We trekked past the Chair of Elijah, a stone column jutting out into the sky that Jewish legend says is the place where the Messiah will appear. We found the shade of a tree beside an ancient well for another Chevruta session, discussing the teachings of Hillel.
The next part was a downhill road we trekked along in record time. Probably because we knew that there was a Druze village at the end, with a supermarket! After spending a bit too much time in their chiller, we marched on till the House of Genies, an abandoned Druze building where we slept as soon as we hit the ground.
Long trousers were the only option as we hit the Sea of Thorns. We were covered by spiky plants that at times blocked out the sky; but we forged a path through, under and over. The Sea opened up eventually to the Suicide Slide, a sheer face of rock which dropped towards the road, hundreds of feet below. By now, this was a challenge we could all face working together, and together, we made it to the road below.
Another hour walk along a flat road, the hills of the Galilee ahead of us, took us to a Druze café. Shlomo had told us about the hospitality and kindness of the Druze people, but we were unprepared for our experience at the café. For not many shekels each, we had fresh lemon water, hot pita and labna cheese and strong black coffee. More than enough to power us through the next two hours, into the west and the setting sun, towards our night’s rest.
Hotdogs, chicken, vegetarian schnitzel, beer and a campfire; we were tired and sore, blistered and chaffed, but just had one day more to go.
5am. Shlomo and his guitar. Last day of the hike. Breakfast, clean up the camp site, filled up 6 litres of water, 13 hours of hiking to go. Fortunately 20 minutes in to the hike there was a gas station where we stopped for coffee.
Soon we got to the national park with scenery that looked like the set of Avatar. Then down into the river which would take us, finally, to the sea. We crossed the river at least ten times, but the most spectacular way was the Wall of Life – a rocky overhang with the river below. We arrived at another cliff diving and swimming place to cool off and have our final Chevruta session of the Galilee Fellowship, about what makes the Land of Israel special to us.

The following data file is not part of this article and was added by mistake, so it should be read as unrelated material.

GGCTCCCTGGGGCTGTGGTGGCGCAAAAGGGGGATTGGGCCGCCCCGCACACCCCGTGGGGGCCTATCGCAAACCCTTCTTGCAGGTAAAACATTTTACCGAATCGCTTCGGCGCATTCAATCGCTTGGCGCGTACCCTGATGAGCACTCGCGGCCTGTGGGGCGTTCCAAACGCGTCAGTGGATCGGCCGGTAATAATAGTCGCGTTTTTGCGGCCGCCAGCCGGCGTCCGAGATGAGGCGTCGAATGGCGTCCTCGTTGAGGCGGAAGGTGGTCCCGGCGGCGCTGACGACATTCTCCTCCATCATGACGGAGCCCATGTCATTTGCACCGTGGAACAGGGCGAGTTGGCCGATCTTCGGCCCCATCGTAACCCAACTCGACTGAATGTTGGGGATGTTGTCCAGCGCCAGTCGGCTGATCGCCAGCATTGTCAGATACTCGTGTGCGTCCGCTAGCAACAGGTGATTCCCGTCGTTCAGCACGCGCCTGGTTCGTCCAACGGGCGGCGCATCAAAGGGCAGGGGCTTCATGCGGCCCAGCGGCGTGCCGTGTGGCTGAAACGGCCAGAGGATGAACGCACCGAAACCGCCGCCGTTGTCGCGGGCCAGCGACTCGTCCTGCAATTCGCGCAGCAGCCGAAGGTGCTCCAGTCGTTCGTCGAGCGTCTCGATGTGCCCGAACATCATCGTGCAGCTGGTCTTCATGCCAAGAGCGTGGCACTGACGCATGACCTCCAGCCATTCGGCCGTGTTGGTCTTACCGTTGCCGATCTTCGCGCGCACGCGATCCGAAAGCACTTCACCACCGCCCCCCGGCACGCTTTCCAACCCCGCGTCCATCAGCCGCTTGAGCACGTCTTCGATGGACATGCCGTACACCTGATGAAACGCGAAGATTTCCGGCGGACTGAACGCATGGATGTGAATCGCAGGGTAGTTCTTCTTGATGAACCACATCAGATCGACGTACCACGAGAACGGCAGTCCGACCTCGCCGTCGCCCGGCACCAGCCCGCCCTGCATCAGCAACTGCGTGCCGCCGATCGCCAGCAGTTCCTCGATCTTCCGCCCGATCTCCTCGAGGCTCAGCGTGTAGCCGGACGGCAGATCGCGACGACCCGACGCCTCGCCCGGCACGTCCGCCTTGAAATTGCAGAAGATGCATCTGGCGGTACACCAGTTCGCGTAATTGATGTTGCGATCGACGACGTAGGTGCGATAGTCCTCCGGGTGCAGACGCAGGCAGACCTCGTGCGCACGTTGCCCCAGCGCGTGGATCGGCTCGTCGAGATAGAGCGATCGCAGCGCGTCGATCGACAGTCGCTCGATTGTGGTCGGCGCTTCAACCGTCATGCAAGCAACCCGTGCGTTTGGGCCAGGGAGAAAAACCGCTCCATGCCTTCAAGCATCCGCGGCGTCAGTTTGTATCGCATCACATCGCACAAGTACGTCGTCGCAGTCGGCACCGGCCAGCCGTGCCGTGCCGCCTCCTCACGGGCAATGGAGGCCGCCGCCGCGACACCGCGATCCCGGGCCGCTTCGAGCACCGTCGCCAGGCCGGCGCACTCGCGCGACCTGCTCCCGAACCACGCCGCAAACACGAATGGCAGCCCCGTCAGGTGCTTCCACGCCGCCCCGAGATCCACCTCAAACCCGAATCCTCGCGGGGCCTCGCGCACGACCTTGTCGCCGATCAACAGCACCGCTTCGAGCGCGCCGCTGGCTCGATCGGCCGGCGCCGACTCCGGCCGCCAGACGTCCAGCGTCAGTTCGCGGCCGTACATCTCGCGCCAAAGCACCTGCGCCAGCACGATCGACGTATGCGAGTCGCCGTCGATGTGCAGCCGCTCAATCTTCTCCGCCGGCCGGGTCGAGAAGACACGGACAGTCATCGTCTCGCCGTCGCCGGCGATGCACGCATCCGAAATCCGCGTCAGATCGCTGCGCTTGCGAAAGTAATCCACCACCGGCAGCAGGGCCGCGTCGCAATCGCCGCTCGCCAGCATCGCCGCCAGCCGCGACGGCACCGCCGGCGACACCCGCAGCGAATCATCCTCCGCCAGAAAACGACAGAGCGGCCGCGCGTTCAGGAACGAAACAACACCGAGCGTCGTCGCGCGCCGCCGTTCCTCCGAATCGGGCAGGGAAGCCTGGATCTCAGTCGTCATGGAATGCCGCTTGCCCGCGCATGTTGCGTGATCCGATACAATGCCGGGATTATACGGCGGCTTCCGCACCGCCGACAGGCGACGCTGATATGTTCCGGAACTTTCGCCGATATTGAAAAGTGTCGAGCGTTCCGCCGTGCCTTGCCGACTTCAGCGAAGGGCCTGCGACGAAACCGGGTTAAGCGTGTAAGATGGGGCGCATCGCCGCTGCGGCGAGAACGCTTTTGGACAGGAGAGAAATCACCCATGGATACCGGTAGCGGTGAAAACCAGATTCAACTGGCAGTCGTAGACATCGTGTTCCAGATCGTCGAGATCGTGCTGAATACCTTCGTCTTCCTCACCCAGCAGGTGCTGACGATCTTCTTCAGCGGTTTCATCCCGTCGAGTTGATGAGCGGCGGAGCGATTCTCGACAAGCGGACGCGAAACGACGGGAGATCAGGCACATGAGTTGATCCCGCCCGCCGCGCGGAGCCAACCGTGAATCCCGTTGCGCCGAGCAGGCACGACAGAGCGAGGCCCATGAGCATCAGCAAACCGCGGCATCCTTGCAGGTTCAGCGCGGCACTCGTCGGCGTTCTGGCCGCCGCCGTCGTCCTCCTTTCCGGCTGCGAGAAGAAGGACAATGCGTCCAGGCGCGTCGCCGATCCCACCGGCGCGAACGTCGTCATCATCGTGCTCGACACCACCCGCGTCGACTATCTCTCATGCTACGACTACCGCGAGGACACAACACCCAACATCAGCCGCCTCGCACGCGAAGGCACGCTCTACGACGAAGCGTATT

Hours more along the dusty road followed, past Crusader castles on hilltops and skirting the river back and forward. Finally, as the sun began to lower in the sky, we got to the banana fields in the shadow of the Ladder of Tyre. One more hour to the sea. We were nearly there.
Nina, one of the Bat Sherut who had left Tzfat with us, raised our spirits as the exhaustion of the last three days fell upon us. She led us in literally ‘going bananas’ in the banana fields, sword-fighting with leaves and stalks which had fallen on the ground.
The road opened up before us, the sea was visible, we were coming to the end. But Nina was on the ground. She had sprained her ankle and it was bad. We were so close and Nina of all people was determined to get us to the sea. We tried to carry her, she tried to hop along using the flagpole for support, but it was too much. Less than an hour from the sea we had come to our hardest challenge.
Whether it was from something Divine I don’t know, but just at that moment we found a pallet by the side of the road. Nina lay across it, her ankle raised up on towels, we hoisted her into the air and carried the pallet on our shoulders. Our strength and energy returned to us, Nina hoisted the flag up and led us in song. We didn’t carry Nina, it was her that carried us those final feet to the sea.
We had made it. The sun was setting behind the clouds, blazing the sky in golden twilight, the sea was warm and each of us glowed with a sense of accomplishment. Not just that we had done it, but we had done it together.
Beyachad El HaYam – Together to the sea.